Washington City Council passes broad rights program; congressional response awaited
Last week, during a meeting most notable from the mainstream media’s perspective for the passage of a bar and restaurant smoking ban, the 13-member Washington, D.C. City Council unanimously okayed one of the nation’s most comprehensive and far-reaching domestic-partnership ordinances.
The Domestic Partnership Equality Act of 2005 grants registered D.C. partners an impressive range of benefits and obligations. The law gives full inheritance rights to registered partners and their children, prevents partners from being compelled to testify against one another in court, ensures their rights to make medical decisions for each other, and grants them legal standing to sue in wrongful death cases.
The statute also adds several marriage-like obligations to domestic partnerships. Either partner can be held responsible for alimony and child support should the partnership dissolve. Each partner is also responsible for debts the other has accrued under home mortgages and property holdings.
Once signed by Washington. Mayor Anthony Williams, the law must, like all laws passed in the District, go to the U.S. Congress for a 30-day review. Any member of the House or Senate can then introduce a resolution of disapproval regarding a new city law. To over ride the D.C. law, the disapproval resolution must then go through the normal hearing process in committees, pass a floor vote, be approved by both the House and Senate, and be signed by the president within the 30-day review period. The 30-day window refers to “legislative days,” not business days. Since Congress rarely holds more than three legislative days a week, this 30- day period can easily last as long as three months.
In the past, rather than use the disapproval process to void local legislation it found objectionable, Congress has placed amendments on its D.C. appropriations bill. Even though the District collects taxes, the city’s annual budget is approved and disbursed by Congress as part of the yearly federal appropriations process.
Past amendments to the city’s annual appropriations have prohibited Washington, D.C. from forcing the Boy Scouts to accept gays after a ruling stating that requirement was passed by the city’s Human Rights Commission. A voter referendum that approved the use of medical marijuana a decade ago was stricken by Congress almost as soon as it passed. Congress has also continued to prohibit the city government from using funds on needle-exchange programs meant to curb the spread of HIV among intravenous drug users, as well as for any statehood lobbying. In 1981, Congress forced the District to maintain its anti-sodomy law, even though the City Council had voted to overturn it.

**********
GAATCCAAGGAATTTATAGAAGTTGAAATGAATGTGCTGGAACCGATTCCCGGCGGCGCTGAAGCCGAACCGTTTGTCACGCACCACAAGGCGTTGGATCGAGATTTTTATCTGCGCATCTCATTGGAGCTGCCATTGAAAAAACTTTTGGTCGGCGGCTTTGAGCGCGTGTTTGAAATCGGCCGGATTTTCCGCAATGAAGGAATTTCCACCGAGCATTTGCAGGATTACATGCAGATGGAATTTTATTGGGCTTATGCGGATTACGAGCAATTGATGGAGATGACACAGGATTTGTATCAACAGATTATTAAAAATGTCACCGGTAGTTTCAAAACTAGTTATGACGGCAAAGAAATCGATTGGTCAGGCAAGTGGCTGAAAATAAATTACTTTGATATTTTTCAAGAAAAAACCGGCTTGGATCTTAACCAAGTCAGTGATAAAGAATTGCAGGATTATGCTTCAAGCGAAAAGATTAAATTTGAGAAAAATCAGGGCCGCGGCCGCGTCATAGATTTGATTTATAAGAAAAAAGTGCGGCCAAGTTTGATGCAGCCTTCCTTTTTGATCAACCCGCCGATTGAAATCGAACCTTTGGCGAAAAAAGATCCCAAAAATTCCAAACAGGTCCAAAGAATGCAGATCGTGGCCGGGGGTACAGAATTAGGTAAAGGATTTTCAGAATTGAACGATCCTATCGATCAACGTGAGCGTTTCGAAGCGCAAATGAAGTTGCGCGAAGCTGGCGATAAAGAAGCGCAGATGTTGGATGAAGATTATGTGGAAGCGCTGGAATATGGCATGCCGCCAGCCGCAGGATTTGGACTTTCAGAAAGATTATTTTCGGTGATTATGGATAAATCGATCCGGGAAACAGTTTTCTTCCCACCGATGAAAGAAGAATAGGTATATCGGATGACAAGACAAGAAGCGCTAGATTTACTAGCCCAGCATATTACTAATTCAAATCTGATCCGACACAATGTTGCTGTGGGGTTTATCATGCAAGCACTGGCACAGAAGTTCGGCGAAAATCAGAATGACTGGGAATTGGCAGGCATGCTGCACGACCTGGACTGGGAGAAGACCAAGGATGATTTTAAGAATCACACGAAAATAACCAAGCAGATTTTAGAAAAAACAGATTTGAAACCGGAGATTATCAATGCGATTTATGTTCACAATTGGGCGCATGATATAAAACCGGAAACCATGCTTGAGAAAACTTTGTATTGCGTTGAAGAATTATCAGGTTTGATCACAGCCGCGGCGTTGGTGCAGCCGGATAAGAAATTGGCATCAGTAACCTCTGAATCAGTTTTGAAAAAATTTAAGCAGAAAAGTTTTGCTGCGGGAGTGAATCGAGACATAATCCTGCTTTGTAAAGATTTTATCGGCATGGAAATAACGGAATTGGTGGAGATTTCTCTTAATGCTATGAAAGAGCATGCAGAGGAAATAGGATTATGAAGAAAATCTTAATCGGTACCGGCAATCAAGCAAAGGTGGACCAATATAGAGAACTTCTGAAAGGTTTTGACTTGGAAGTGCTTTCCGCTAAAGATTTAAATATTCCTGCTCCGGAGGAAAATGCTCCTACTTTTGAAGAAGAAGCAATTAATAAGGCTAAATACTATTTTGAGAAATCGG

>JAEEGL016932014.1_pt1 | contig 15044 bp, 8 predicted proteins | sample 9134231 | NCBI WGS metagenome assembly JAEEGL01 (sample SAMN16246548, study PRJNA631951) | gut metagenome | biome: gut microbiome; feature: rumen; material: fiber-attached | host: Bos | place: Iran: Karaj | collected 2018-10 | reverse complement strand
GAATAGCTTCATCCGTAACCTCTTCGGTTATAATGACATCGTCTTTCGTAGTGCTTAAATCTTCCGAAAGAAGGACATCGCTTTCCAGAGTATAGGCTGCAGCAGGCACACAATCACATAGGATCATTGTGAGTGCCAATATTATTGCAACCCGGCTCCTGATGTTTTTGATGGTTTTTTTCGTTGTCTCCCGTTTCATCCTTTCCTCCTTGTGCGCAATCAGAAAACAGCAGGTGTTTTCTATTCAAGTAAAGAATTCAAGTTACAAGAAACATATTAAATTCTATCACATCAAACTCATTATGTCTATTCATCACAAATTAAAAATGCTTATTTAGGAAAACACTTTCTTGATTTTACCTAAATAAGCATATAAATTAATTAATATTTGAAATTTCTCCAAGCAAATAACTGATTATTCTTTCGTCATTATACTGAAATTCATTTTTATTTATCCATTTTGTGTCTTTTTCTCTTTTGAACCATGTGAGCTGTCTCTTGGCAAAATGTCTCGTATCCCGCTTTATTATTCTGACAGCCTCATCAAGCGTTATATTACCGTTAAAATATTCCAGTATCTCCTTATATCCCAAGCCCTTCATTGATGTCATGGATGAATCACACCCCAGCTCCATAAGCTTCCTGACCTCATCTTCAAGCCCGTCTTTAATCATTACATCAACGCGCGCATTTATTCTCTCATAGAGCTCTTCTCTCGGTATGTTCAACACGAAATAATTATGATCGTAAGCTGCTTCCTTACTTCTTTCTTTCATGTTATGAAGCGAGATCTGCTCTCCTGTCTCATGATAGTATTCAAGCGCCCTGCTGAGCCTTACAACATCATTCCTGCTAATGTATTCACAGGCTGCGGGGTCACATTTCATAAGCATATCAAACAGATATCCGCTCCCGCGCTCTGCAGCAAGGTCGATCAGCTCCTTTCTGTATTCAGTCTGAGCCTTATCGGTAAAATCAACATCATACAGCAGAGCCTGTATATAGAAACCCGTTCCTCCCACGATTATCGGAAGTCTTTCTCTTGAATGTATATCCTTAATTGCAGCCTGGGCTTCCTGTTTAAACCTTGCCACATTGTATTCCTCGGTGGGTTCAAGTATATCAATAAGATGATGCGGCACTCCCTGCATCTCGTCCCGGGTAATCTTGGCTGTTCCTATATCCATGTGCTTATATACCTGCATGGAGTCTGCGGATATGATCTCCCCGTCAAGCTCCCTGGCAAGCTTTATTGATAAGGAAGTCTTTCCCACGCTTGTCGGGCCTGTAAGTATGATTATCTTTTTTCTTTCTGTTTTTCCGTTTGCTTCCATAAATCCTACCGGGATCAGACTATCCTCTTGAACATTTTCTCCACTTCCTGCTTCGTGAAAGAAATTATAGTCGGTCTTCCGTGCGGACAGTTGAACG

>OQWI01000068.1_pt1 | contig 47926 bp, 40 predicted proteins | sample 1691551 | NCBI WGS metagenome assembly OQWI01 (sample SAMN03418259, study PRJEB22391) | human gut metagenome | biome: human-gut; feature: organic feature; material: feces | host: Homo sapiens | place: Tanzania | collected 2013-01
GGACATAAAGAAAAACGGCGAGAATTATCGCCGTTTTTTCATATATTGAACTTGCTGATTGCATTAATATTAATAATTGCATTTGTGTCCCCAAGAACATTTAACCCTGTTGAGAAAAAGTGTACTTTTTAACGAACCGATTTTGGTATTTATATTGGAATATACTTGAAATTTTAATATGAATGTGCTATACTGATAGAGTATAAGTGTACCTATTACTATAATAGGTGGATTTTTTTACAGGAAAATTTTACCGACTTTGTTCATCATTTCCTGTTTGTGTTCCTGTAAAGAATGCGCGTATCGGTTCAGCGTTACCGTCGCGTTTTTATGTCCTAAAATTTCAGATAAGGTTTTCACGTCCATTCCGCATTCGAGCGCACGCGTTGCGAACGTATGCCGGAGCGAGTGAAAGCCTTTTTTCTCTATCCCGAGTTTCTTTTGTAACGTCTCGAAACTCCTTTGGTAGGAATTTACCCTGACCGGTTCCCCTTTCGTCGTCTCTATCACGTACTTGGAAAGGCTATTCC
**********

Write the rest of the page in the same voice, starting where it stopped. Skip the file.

Last year, Williams refused to release an advisory opinion by D.C.’s attorney general, Anthony Spagnoletti, that reportedly indicated that the city’s laws do not prevent the recognition of same-sex marriages performed in other jurisdictions. The mayor chose not to make Spagnoletti’s analysis public for fear of drawing the attention of a Republican Congress bent on stopping same-sex marriage throughout the U.S. Williams feared Congress, in its zeal to ensure that the District never recognized same-sex marriage, would also pass legislation preventing domestic partnerships as well.
Just this year, when word leaked that Spagnoletti had informed a same-sex couple married in Massachusetts that such individuals at least had the “right” to jointly file their D.C. taxes, Senator Sam Brownback, a Kansas Republican, told the Washington Post, “I was hopeful we weren’t going to be confronting this issue. But it appears there will need to be a review and a discussion… This issue has now been moving across the country for several years, and I guess we will deal with something in D.C. now.”
Williams publicly acknowledged the controversy might also place the city’s budget in jeopardy.
Brownback’s office could not be reached for comment regarding the District’s new domestic partnership law.
The new statute is also notable for the provision that allows unmarried heterosexual couples and blood relatives to join in domestic partnerships. Of all the states with a domestic partner law, only Hawaii and Maine allow any opposite-sex couple to register as domestic partners, but neither state defines obligations such as alimony and child support. Other states that do allow heterosexual domestic partners—California and New Jersey being examples—require at least one of the partners to be over 62 years old, the goal being to allow senior widows and widowers to enter into partnerships without losing survivor benefits from their marriages. Hawaii is the only state that allows blood relatives to register.
Washington, D.C. has a higher percentage of gay couples living together than any other city except San Francisco, according to 2000 Census data.